I’d describe my style as introspective, a series of snapshots of characters and moments written in everyday language. When I write, I actually do put pen to paper. I carry a notebook around with me, so that I can jot down things that occur to me or things that take place around me. I often write while on the bus or when travelling.
To tell a story. To paint a picture. To describe a moment in time or a string of events that led to a conclusion of some sort. It’s about making sense of the world and capturing its beauty. The kind that you find in the little things and in the smallest gestures. Writing is about seeing, feeling, smelling, tasting, hearing and honouring experiences on our path.
In Heart Songs in Flight the reader is a passenger. It is a reflection, a celebration, on peace, choice, and survival. Some of my work evolves from writing exercises, which force the brain to process thoughts, memory and patterns differently. One such exercise left me with the skeleton of this second story. Metamorphosis Interrupted explores vulnerability and trust through a scene between a man and a woman.
Heart Songs in Flight…
Taxiing down the runway
“Passive vs. active is not where it’s at,” Sarma explained, with a smile. “Active is the answer, for not choosing — being passive — is also a choice.”
The young woman relaxed in her chair at the front of the class. This audience had come to hear what she had to say. She exhaled, and her shoulders came down from their perch near her ears. With a flip of the switch, Sarma had turned on!
“Now where the real challenge lies,” she continued, “is in where we funnel our power. And that power comes from our passion, which is fueled by our hearts.”
Bravo entered the room. I could tell the instant it happened. There was no sound though his arrival was observed. I saw it in the mirror before me.
Sarma’s eyes shifted to and from the back of the room. She paused, her mouth about to form a word, her hands in mid-air. The hesitation was slight, as if she were processing a new course of action.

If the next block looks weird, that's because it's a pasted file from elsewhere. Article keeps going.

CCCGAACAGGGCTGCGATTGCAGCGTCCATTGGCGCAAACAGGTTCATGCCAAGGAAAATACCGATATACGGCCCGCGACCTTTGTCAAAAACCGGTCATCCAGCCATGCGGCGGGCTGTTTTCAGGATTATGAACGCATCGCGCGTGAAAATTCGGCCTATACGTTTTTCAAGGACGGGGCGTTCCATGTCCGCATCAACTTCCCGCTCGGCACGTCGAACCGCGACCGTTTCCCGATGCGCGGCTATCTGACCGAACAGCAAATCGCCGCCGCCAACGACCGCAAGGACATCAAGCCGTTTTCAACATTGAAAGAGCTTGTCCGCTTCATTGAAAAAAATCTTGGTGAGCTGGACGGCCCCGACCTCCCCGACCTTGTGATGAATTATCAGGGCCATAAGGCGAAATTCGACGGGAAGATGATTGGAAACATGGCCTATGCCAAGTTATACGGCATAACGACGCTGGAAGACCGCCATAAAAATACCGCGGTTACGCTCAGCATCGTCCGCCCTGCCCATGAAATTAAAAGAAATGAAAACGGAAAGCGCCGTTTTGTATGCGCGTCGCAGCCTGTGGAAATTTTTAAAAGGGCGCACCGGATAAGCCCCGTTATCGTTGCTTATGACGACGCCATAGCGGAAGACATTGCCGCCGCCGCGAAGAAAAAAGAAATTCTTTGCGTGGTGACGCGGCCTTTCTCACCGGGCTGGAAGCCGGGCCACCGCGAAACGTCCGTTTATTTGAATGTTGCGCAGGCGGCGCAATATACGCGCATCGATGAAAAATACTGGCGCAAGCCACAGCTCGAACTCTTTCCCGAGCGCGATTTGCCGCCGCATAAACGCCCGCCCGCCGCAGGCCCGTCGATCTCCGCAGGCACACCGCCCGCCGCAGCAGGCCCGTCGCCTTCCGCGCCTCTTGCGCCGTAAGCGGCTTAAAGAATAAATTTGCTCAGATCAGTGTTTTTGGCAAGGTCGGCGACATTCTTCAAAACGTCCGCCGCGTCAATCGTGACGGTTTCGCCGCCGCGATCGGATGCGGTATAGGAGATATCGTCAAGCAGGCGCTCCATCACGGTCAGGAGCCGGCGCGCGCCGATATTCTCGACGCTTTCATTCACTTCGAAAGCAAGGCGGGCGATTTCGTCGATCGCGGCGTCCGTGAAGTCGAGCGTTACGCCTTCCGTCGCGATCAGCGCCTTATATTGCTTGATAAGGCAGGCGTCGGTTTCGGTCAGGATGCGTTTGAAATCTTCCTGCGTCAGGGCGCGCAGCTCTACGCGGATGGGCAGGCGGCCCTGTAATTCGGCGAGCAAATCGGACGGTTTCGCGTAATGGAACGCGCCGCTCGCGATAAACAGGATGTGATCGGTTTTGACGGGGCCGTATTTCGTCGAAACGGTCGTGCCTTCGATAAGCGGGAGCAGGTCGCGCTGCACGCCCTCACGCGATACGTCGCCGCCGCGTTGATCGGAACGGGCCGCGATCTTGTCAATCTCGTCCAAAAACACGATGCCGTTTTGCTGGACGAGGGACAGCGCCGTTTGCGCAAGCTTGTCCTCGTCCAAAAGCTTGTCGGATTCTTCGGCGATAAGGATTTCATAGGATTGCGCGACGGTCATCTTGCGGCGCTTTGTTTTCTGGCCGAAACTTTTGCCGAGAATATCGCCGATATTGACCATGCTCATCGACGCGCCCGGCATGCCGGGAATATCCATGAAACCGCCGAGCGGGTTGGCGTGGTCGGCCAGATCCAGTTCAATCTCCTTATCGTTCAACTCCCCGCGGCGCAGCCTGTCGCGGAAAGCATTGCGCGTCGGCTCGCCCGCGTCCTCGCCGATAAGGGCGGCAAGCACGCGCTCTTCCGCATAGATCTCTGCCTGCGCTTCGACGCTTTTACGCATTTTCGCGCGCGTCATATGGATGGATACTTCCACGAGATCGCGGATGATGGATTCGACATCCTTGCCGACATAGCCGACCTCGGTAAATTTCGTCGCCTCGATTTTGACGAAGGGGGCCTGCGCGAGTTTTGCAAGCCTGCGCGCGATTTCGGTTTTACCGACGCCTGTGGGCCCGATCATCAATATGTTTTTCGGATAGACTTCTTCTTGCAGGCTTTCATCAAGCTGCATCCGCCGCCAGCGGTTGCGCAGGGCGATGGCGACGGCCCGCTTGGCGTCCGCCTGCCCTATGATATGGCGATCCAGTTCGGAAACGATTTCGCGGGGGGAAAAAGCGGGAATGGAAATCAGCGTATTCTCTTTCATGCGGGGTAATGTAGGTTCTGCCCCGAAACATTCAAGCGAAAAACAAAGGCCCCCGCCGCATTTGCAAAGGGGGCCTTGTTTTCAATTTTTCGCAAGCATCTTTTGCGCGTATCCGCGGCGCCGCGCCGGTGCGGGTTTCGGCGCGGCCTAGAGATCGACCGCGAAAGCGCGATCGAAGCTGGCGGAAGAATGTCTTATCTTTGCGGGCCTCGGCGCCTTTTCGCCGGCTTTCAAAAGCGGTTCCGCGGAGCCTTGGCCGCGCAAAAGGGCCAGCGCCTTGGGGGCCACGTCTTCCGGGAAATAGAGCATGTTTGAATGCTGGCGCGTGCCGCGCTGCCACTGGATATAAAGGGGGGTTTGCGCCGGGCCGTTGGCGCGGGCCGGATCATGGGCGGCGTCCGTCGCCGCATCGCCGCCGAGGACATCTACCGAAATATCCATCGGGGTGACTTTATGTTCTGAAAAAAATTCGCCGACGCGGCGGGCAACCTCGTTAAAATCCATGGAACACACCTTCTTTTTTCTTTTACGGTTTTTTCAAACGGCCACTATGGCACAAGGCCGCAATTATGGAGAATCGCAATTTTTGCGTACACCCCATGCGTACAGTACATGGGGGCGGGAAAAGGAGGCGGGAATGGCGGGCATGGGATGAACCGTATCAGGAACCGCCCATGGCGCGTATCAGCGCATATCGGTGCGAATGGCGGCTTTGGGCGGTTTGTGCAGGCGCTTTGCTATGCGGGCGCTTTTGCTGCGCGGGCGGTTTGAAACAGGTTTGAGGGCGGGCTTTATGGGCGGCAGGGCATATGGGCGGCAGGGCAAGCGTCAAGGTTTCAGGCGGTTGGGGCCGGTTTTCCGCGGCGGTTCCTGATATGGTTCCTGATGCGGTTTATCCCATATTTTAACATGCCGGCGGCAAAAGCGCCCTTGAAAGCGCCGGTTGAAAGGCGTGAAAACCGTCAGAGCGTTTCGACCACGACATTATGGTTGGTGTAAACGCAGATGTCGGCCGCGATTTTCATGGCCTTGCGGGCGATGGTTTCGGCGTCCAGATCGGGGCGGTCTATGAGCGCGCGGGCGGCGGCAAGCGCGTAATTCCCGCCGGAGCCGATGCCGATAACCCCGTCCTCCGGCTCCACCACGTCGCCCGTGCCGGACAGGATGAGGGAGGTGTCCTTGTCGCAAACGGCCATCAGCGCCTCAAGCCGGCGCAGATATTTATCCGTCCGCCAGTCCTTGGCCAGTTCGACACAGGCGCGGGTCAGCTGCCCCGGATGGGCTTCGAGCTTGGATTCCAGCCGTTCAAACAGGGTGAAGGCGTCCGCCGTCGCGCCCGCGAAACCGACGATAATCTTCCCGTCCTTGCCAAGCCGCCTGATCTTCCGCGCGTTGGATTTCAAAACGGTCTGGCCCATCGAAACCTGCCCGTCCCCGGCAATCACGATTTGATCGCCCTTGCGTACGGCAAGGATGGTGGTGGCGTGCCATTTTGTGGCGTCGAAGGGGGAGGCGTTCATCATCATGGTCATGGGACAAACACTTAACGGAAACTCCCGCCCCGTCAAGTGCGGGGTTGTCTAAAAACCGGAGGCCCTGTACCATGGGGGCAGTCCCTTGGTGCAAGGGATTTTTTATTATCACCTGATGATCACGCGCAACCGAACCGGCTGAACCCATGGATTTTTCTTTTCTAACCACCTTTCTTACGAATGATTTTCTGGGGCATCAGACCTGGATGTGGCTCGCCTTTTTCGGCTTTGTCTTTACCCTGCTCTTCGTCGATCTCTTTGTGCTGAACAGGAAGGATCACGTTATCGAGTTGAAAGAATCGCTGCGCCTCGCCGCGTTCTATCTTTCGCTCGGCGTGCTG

“Our hearts,” she repeated, slowly, more for her own benefit than ours, “can be used for many purposes, like peace and positive change.” Her right arm took up position on her lap, her hand firmly protecting her kneecap.
I caught her eye and nodded ever so slightly. My spine tingled and my heart hummed. Keep going.
“Our hearts,” she said, as her right arm floated back up to meet her left, palms open, “are beautifully constructed engines. They run smoothly on peaceful, positive paths. They falter and fill with… gunk, and sputter when forced to turn against the grain. The negative paths hit our hearts like stones, pebbles that scar. We bleed. Our engines bleed, our hearts bleed.”
She glanced at the back of the classroom, at Bravo and his heart of stone. For anyone who could have forsaken Sarma surely had to be dried up, broken, had to have a heart filled with gunk. Her courage made me smile, again.
“Only we have the power to change our path. We have to actively choose peace, positivity, collaboration. We are built to adapt to change, to seek the right path, and to find it again. Choosing to put our engines to work on the road filled with passion may not always be easy, but it is the only one that will be filled with the right kind of energy to make our hearts sing most passionately.”
Preparing to descend
My heart hit a high C. You did it! This was a victory. Sarma had broken through the clouds that had shrouded her for months. She was beaming, and the energy in the audience was alive.
“Thanks for your attention. May your hearts be engines for peace,” said Sarma, her arms outstretched, her palms open, ready to give and to receive.
A smooth landing
Fueled by the solid burst of applause, Sarma lowered her arms and wheeled off to the side of the room. Her smile was a beacon, a signal to the host that her message had been delivered.